Selahattin's Blog

S.O.L.I.D

It was published 21 hours ago
It was updated a few seconds ago

What is S.O.L.I.D?

Solid is an acronym for object-oriented design principles by Robert C. Martin (Uncle Bob)

They help the developers to create easily maintainable, extendable software. Because that principles appeared after a long experiences. The problems today we encountered was encountered by Robert C. Martin already. So, these principles may seems like a guide to prevent common issues.

S.O.L.I.D stands for what?

  • S: Single Responsibility
  • O: Open / Closed
  • L: Liskov substitution
  • I: Interface segregation
  • D: Dependency Inversion

Single Responsiblity

A class should have one and only one reason to change, meaning that a class should have only one job.

Open Closed

Objects or entities should be open for extension, but closed for modification.

Liskov substitution

A sub-class must be substitutable for its super-class
class VideoPlayer {
    public function play($file)
    {
        echo 'Video playing...';
    }
}

class AviVideoPlayer extends VideoPlayer {
    public function play($file)
    {
        if (pathinfo($file, PATHINFO_EXTENSION) !== 'avi') {
            throw new Exception;
        }

        echo 'Video playing...';
    }
}

The code above violates the Liskov Substitution. Because if we use AviVideoPlayer instead of VideoPlayer in somewhere, it might behaves different in some case. But according to the principle, it should behave exactly same!

Interface Segregation

A client should never be forced to implement an interface that it doesn't use or clients shouldn't be forced to depend on methods they do not use.
interface Worker {
    public function work();
    public function sleep();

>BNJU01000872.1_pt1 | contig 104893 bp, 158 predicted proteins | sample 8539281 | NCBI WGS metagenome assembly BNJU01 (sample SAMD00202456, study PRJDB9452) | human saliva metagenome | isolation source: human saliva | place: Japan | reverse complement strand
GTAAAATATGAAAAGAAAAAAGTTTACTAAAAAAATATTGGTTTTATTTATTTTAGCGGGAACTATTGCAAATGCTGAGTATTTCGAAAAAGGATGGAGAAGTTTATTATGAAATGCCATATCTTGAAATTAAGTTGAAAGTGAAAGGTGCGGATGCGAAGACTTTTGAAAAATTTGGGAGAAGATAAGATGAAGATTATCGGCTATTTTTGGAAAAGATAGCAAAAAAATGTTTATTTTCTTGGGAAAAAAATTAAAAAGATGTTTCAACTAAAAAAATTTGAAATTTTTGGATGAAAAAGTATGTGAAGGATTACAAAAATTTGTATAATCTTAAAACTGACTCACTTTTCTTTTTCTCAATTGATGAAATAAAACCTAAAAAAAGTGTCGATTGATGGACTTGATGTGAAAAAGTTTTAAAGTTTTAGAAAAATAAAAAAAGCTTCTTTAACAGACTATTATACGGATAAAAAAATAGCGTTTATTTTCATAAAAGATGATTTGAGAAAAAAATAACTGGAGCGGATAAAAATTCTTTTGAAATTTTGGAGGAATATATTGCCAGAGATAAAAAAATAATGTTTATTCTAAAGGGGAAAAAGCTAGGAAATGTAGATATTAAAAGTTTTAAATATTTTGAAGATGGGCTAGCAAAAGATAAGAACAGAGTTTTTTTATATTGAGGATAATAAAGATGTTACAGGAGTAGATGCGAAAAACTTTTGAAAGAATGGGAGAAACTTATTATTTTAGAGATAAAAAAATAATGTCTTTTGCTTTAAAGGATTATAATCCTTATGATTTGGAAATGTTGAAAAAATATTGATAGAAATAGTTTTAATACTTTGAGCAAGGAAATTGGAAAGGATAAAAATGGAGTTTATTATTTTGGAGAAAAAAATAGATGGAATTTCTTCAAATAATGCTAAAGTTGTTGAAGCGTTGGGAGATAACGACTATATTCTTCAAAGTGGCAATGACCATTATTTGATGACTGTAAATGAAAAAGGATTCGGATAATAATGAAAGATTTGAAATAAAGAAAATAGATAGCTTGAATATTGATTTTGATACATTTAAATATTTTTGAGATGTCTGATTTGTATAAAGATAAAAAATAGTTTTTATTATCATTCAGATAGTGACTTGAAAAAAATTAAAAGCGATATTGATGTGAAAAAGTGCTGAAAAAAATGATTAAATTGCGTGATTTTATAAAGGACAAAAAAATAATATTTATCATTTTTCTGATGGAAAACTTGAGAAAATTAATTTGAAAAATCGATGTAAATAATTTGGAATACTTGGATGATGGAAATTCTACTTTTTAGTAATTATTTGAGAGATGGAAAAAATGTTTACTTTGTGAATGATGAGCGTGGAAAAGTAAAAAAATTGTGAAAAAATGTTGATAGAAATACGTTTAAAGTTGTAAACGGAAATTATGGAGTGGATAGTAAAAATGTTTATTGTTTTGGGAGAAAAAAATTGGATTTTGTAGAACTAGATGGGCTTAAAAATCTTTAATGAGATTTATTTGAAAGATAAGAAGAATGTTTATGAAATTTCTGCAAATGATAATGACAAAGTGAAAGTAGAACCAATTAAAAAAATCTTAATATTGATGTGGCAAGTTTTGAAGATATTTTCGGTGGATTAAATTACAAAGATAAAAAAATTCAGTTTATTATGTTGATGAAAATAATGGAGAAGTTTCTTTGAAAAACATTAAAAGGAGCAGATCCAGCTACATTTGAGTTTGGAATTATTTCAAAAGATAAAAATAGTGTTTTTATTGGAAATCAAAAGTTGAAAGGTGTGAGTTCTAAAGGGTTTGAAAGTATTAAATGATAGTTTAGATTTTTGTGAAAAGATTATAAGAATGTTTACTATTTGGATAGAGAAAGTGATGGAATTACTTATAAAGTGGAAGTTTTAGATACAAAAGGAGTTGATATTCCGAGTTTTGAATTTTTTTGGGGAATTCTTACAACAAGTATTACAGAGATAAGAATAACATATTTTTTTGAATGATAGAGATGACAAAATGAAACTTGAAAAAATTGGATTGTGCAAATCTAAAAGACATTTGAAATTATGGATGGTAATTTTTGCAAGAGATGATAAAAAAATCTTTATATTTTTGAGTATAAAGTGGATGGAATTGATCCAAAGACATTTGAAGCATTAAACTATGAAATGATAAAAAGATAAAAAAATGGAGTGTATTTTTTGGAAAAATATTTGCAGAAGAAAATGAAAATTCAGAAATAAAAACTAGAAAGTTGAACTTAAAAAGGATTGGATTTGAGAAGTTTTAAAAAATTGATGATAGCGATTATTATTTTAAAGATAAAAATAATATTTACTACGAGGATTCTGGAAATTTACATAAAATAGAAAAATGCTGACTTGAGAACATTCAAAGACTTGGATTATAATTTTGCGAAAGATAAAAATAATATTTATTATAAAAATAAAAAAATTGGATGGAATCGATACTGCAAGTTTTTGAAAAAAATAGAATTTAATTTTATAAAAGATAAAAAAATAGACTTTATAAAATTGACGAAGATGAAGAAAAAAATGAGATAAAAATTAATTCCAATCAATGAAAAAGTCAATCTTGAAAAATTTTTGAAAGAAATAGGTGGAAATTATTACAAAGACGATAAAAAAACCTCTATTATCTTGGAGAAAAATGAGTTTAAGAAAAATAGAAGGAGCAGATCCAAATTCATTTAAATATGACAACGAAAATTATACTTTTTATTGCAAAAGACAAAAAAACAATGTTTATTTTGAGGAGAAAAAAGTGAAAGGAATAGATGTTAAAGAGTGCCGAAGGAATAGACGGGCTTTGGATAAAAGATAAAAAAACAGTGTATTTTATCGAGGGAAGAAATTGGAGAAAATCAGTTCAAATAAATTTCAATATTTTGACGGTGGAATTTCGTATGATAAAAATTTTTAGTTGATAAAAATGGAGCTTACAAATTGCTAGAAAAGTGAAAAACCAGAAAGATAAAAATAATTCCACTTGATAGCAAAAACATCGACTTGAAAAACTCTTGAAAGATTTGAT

}

class Person implements Worker {
    public function work()
    {
        echo 'Person is working..';
    }

    public function sleep()
    {
        echo 'Person is sleeping...';
    }
}

class Robot implements Worker {
    public function work()
    {
        echo 'Robot is working...';
    }

    public function sleep()
    {
        //
    }
}

As you can see, robot does not need to sleep. But we’ve forced to implementing sleep method. So it violates the Interface Segregation principle. Let’s fix it.

interface Worker {
    public function work();
}

interface Sleepable {
    public function sleep();
}

class Person implements Worker, Sleepable {
    public function work()
    {
        echo 'Person is working..';
    }

    public function sleep()
    {
        echo 'Person is sleeping...';
    }
}

class Robot implements Worker {
    public function work()
    {
        echo 'Robot is working...';
    }
}

Dependency Inversion

Entities must depend on abstractions not on concretions. It states that the high level module must not depend on the low level module, but they should depend on abstractions.

All of this is about decoupling code.

<?php

class PasswordReminder {
    __construct(MysqlConnection $connection) {
        //
    }
}

It depends directly to concrete low-level module. It violates the Dependency Inversion. Let’s fix it.

interface DatabaseConnection {
    //
}

class MysqlConnection implements DatabaseConnection {

}

class PasswordReminder {
    __construct(DatabaseConnection $connection) {
        //
    }
}

Right now, PasswordReminder depends on abstraction and also low-level module (MysqlConnection) too depends on abstraction!


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